It’s always a big blessing to open a production and then have a few months for it to just settle, especially if it is a new play. I’m looking forward to seeing what’s going to come up. It’s almost like marinating something. To see what comes up once we revisit but not just in a “how did the actors grow in their process” [way]. I think it was important for me as a director to also just take one step back and look at it. Often with festivals, the first time you really see the work as a complete image is on opening night. We don’t have the privilege of previews. I’m also looking forward to tweaking things. I definitely feel like we have the opportunity to expand on what we have created.

Photo credit: Chris de Beer

As a theatremaker, but specifically a writer-director, what is your perception on the current climate for female writers and directors?

Because I’ve always felt like I didn’t really have a choice and like I was born to do this, I never thought, “Maybe this is not a good idea because I’m a female and there is no place for females in the industry.” I never had that conversation in my head. Thank god I didn’t because maybe I would have decided not to do this. It’s been hard. You are constantly met with challenges because you are female. It’s almost like you can’t really grasp why. There is this thing. I’d hate to feel it’s obvious and that there is no space for women in the industry. I don’t think that’s the case. But, all of a sudden it just seems like all there is a sense of confidence and courage among the female creatives around me. People are courageous enough to say, “I am going to pursue this no matter how hard or how impossible it seems.” I think it’s a great time. I spent four years teaching at UCT and working very closely with theatremakers. The female theatremakers that I encountered during those four years really gave me hope and I realized that there is a big future for female theatremakers. I just think it is a matter of persisting. I did a lot of work with Lara Bye who I have so much love and respect for because she has been doing it for many years [during] a time where the idea of a female director was almost foreign. She was the one who said to me, “You just need to let go of all the noise about what you can and can’t do and you just need to do the work. The work will eventually speak.” I think maybe that is what it boils down to. You have to find a way.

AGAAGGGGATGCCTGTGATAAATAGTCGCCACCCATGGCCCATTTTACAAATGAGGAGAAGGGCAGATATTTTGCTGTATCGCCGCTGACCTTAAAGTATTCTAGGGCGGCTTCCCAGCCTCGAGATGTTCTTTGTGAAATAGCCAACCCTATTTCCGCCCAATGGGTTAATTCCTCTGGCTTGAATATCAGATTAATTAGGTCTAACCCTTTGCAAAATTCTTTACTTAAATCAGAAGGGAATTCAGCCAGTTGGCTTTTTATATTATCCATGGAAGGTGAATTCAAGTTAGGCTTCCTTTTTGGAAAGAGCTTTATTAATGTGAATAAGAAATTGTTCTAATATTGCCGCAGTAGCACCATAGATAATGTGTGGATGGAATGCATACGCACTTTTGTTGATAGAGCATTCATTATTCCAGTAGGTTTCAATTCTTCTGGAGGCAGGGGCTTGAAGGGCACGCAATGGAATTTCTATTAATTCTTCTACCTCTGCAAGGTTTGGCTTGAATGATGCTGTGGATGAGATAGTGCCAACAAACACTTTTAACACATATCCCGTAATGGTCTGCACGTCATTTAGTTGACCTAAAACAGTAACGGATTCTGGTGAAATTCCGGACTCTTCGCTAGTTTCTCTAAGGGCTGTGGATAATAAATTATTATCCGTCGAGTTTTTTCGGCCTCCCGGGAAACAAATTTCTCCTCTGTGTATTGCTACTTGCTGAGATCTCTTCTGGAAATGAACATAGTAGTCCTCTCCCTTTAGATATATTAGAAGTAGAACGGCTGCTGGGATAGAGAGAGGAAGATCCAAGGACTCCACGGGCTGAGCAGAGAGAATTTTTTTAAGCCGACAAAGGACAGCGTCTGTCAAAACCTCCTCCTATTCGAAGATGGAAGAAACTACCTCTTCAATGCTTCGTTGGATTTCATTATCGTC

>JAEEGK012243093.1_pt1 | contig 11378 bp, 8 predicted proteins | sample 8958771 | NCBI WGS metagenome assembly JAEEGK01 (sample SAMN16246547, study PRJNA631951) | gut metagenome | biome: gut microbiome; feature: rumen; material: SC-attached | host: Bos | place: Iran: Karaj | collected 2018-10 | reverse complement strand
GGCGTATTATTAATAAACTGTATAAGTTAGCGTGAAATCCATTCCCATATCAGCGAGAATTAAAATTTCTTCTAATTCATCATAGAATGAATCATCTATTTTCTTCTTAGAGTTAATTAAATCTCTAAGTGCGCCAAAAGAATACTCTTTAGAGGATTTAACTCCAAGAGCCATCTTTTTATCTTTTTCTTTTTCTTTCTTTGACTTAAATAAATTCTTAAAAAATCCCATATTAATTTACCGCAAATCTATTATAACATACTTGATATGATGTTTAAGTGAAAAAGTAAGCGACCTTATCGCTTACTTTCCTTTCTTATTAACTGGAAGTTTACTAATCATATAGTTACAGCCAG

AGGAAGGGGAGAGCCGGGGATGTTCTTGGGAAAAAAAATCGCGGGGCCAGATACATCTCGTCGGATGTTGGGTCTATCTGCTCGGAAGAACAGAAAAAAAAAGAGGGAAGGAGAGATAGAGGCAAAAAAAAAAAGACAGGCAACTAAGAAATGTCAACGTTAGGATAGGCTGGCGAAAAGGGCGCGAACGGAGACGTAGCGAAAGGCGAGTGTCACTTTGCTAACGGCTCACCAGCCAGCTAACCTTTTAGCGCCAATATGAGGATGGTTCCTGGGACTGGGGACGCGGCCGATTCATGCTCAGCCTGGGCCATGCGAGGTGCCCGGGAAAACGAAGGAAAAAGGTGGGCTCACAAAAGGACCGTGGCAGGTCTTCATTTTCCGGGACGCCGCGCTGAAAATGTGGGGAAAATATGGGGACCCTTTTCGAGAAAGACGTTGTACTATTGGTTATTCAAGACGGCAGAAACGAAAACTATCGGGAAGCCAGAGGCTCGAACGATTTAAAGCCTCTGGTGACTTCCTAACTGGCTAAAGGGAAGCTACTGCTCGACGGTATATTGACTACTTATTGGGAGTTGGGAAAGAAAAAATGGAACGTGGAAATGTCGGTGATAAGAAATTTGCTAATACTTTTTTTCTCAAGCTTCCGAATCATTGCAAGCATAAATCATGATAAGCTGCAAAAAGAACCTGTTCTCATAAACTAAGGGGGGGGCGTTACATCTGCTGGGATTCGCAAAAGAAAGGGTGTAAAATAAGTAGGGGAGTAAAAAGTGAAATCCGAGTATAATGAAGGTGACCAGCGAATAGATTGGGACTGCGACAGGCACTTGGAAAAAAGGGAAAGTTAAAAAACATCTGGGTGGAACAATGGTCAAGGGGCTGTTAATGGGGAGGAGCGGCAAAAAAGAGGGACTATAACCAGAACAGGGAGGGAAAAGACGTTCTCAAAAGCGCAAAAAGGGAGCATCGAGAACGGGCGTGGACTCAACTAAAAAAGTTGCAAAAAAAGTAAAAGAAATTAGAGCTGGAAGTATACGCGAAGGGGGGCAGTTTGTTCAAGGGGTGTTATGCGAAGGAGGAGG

Photo credit: Chris de Beer

It’s come up in quite a few discussions recently that the Afrikaans theatre industry seems to be more embracing of having women in key roles. What is your opinions on that?

We also have incredible females in high positions in the Afrikaans arts set-up. Two of the major festivals are run by females. Woordfees by Saartjie Botha and Alexa Strachan is the head of Aardklop. Maybe it also has to do with when you have a female right on top, there’s a better chance for younger, upcoming, unestablished females to get the opportunity because they understand the value of that balance. It’s also that thing that the female perspective on things is completely different. Definitely in the Afrikaans industry there is a sense of acceptance towards female theatremakers but not just on the theatre-making side, producers and people making the calls too.

What have you found to be your biggest challenge?

Because of the nature of our industry being very small, everybody is basically fighting over the little bit of funding that is available. There is always this challenge of money but that is not the biggest challenge for me. The biggest challenge is allowing yourself the grace to fail. It seems like we have gone into this mode of everybody expecting everyone else to always create masterpieces. If you go and you look at the artists through history that have really been inspirational, not everything that they turn out ended up being a masterpiece. You look at someone like Sam Shepard. He was an incredible playwright and artist. He has this volume of plays that he wrote over his lifetime and he is well-known for three or four of them. The challenge for me is to give myself the space to continuously work at my craft without feeling like I am not good enough. Sometimes I would just like to create something and it doesn’t have to be the absolute best thing that has ever been created. There is a lot of pressure to always create a masterpiece. I find that is interfering with the creative process because you can’t just do your work. In the end this is what I do on an everyday basis and in some other way I have to make this work. This is my life’s work. It is not just a job. I’ve heard things like, “This better be brilliant.” That is really hectic for any creator to hear. What is brilliant? I’m not just talking about the energy or attitude or the commitment towards a project. I’m talking about allowing yourself the grace to just create something beautiful.